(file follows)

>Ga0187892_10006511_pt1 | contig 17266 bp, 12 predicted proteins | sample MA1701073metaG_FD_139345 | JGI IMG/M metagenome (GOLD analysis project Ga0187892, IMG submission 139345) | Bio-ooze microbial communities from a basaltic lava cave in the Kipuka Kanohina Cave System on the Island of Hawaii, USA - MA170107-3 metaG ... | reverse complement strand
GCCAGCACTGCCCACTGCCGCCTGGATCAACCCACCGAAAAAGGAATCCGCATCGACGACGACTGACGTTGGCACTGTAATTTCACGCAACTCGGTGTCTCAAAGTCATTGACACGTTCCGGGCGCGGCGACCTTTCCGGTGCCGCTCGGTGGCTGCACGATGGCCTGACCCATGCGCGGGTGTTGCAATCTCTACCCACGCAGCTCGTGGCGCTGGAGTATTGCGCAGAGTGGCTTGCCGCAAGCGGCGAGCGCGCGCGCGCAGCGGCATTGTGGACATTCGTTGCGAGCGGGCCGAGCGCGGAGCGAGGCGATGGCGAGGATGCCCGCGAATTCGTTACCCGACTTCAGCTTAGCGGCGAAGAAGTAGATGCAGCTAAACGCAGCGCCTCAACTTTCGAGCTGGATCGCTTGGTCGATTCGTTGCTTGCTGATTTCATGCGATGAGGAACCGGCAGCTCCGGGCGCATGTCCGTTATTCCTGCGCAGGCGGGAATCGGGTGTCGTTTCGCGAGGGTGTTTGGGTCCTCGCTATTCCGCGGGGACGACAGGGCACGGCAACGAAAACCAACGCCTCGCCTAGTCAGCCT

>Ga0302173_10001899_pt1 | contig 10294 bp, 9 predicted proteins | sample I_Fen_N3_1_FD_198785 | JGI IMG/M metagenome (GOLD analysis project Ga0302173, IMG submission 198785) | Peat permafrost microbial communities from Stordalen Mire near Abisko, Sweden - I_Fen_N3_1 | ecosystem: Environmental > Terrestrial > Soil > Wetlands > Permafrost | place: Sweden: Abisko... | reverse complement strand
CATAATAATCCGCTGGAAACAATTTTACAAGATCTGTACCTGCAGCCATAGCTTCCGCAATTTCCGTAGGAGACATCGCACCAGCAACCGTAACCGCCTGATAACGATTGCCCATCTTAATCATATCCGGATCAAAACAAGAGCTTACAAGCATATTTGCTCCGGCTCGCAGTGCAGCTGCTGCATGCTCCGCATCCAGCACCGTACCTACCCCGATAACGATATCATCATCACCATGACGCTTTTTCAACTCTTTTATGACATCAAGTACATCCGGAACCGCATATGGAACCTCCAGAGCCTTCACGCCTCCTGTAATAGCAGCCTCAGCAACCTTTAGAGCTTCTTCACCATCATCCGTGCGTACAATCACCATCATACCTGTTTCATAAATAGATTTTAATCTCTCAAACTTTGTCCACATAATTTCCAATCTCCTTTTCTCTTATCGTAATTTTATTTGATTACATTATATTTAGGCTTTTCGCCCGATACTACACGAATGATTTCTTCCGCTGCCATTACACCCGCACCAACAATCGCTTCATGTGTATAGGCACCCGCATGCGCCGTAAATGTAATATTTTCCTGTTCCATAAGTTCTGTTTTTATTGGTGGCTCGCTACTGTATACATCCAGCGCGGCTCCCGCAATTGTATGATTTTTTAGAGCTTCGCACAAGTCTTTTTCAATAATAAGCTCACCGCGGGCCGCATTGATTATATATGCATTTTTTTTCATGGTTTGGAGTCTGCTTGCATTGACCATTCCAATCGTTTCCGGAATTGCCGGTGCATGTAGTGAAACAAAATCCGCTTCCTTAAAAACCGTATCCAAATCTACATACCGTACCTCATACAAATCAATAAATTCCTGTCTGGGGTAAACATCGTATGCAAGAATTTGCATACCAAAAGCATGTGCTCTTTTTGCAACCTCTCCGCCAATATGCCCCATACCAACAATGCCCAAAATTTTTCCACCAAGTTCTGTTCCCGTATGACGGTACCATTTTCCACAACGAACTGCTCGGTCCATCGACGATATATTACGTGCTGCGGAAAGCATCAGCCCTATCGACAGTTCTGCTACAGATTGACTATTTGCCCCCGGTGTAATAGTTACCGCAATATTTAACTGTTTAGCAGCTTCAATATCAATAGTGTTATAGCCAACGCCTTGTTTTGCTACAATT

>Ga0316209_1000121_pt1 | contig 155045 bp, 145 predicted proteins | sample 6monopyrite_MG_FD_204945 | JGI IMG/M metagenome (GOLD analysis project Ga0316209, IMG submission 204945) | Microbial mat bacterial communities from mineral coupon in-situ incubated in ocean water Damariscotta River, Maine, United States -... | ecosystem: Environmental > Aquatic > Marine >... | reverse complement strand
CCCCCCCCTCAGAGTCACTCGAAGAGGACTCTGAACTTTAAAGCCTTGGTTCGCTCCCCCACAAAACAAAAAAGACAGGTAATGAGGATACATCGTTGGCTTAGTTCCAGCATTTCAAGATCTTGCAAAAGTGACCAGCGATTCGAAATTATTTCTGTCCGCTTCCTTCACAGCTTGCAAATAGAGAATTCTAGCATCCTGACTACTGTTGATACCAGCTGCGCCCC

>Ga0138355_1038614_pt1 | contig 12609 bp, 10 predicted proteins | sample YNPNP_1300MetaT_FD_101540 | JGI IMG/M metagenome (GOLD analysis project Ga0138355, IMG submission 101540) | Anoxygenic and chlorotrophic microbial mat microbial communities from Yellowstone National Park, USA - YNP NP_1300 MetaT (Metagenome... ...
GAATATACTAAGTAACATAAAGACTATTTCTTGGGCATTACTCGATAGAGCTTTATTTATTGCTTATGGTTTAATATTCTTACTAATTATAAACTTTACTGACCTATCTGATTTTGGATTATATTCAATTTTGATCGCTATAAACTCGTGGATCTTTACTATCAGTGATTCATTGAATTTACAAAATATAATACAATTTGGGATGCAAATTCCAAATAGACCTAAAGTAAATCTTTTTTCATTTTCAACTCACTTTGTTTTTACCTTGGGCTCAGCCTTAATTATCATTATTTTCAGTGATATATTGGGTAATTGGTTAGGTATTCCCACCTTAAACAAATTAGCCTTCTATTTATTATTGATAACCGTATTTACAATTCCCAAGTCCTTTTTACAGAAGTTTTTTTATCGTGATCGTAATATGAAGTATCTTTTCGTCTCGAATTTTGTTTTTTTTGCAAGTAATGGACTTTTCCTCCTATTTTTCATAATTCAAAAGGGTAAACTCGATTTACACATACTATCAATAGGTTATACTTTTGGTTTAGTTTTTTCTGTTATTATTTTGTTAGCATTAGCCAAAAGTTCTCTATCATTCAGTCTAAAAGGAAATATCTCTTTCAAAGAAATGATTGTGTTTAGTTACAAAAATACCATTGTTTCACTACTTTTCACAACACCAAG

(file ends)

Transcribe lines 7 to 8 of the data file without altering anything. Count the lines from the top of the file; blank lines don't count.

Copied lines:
>Ga0138355_1038614_pt1 | contig 12609 bp, 10 predicted proteins | sample YNPNP_1300MetaT_FD_101540 | JGI IMG/M metagenome (GOLD analysis project Ga0138355, IMG submission 101540) | Anoxygenic and chlorotrophic microbial mat microbial communities from Yellowstone National Park, USA - YNP NP_1300 MetaT (Metagenome... ...
GAATATACTAAGTAACATAAAGACTATTTCTTGGGCATTACTCGATAGAGCTTTATTTATTGCTTATGGTTTAATATTCTTACTAATTATAAACTTTACTGACCTATCTGATTTTGGATTATATTCAATTTTGATCGCTATAAACTCGTGGATCTTTACTATCAGTGATTCATTGAATTTACAAAATATAATACAATTTGGGATGCAAATTCCAAATAGACCTAAAGTAAATCTTTTTTCATTTTCAACTCACTTTGTTTTTACCTTGGGCTCAGCCTTAATTATCATTATTTTCAGTGATATATTGGGTAATTGGTTAGGTATTCCCACCTTAAACAAATTAGCCTTCTATTTATTATTGATAACCGTATTTACAATTCCCAAGTCCTTTTTACAGAAGTTTTTTTATCGTGATCGTAATATGAAGTATCTTTTCGTCTCGAATTTTGTTTTTTTTGCAAGTAATGGACTTTTCCTCCTATTTTTCATAATTCAAAAGGGTAAACTCGATTTACACATACTATCAATAGGTTATACTTTTGGTTTAGTTTTTTCTGTTATTATTTTGTTAGCATTAGCCAAAAGTTCTCTATCATTCAGTCTAAAAGGAAATATCTCTTTCAAAGAAATGATTGTGTTTAGTTACAAAAATACCATTGTTTCACTACTTTTCACAACACCAAG